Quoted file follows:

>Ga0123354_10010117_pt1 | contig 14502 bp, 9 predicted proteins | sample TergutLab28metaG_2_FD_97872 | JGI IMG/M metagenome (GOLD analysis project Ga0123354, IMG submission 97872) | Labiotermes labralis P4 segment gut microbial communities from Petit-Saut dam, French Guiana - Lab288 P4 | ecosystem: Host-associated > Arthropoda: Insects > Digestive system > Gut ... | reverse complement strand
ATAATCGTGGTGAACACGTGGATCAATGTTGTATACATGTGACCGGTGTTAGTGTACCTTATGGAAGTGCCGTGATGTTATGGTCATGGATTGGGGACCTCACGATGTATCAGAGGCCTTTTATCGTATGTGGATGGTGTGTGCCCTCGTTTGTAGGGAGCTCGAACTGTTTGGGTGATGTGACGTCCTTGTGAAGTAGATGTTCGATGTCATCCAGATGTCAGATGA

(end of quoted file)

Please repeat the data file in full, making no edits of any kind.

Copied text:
>Ga0123354_10010117_pt1 | contig 14502 bp, 9 predicted proteins | sample TergutLab28metaG_2_FD_97872 | JGI IMG/M metagenome (GOLD analysis project Ga0123354, IMG submission 97872) | Labiotermes labralis P4 segment gut microbial communities from Petit-Saut dam, French Guiana - Lab288 P4 | ecosystem: Host-associated > Arthropoda: Insects > Digestive system > Gut ... | reverse complement strand
ATAATCGTGGTGAACACGTGGATCAATGTTGTATACATGTGACCGGTGTTAGTGTACCTTATGGAAGTGCCGTGATGTTATGGTCATGGATTGGGGACCTCACGATGTATCAGAGGCCTTTTATCGTATGTGGATGGTGTGTGCCCTCGTTTGTAGGGAGCTCGAACTGTTTGGGTGATGTGACGTCCTTGTGAAGTAGATGTTCGATGTCATCCAGATGTCAGATGA